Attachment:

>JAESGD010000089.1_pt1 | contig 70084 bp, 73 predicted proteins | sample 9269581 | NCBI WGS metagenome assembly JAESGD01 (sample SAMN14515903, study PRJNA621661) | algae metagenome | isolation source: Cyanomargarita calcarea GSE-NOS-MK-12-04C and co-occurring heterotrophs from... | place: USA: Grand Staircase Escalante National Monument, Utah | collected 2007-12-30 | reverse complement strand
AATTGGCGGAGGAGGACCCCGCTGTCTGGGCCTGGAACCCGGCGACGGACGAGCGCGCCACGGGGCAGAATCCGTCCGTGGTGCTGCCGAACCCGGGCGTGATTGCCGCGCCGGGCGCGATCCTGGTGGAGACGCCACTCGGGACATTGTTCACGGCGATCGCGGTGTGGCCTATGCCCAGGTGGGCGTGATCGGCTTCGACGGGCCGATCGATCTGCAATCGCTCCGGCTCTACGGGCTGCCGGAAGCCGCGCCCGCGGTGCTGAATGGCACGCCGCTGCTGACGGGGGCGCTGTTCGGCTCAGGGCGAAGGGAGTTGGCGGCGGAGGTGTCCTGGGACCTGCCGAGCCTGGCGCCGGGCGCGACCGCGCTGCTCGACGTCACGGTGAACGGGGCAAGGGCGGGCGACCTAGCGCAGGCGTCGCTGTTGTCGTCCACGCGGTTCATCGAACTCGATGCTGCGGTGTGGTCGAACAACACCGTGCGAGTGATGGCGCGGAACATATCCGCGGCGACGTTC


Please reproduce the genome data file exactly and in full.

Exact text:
>JAESGD010000089.1_pt1 | contig 70084 bp, 73 predicted proteins | sample 9269581 | NCBI WGS metagenome assembly JAESGD01 (sample SAMN14515903, study PRJNA621661) | algae metagenome | isolation source: Cyanomargarita calcarea GSE-NOS-MK-12-04C and co-occurring heterotrophs from... | place: USA: Grand Staircase Escalante National Monument, Utah | collected 2007-12-30 | reverse complement strand
AATTGGCGGAGGAGGACCCCGCTGTCTGGGCCTGGAACCCGGCGACGGACGAGCGCGCCACGGGGCAGAATCCGTCCGTGGTGCTGCCGAACCCGGGCGTGATTGCCGCGCCGGGCGCGATCCTGGTGGAGACGCCACTCGGGACATTGTTCACGGCGATCGCGGTGTGGCCTATGCCCAGGTGGGCGTGATCGGCTTCGACGGGCCGATCGATCTGCAATCGCTCCGGCTCTACGGGCTGCCGGAAGCCGCGCCCGCGGTGCTGAATGGCACGCCGCTGCTGACGGGGGCGCTGTTCGGCTCAGGGCGAAGGGAGTTGGCGGCGGAGGTGTCCTGGGACCTGCCGAGCCTGGCGCCGGGCGCGACCGCGCTGCTCGACGTCACGGTGAACGGGGCAAGGGCGGGCGACCTAGCGCAGGCGTCGCTGTTGTCGTCCACGCGGTTCATCGAACTCGATGCTGCGGTGTGGTCGAACAACACCGTGCGAGTGATGGCGCGGAACATATCCGCGGCGACGTTC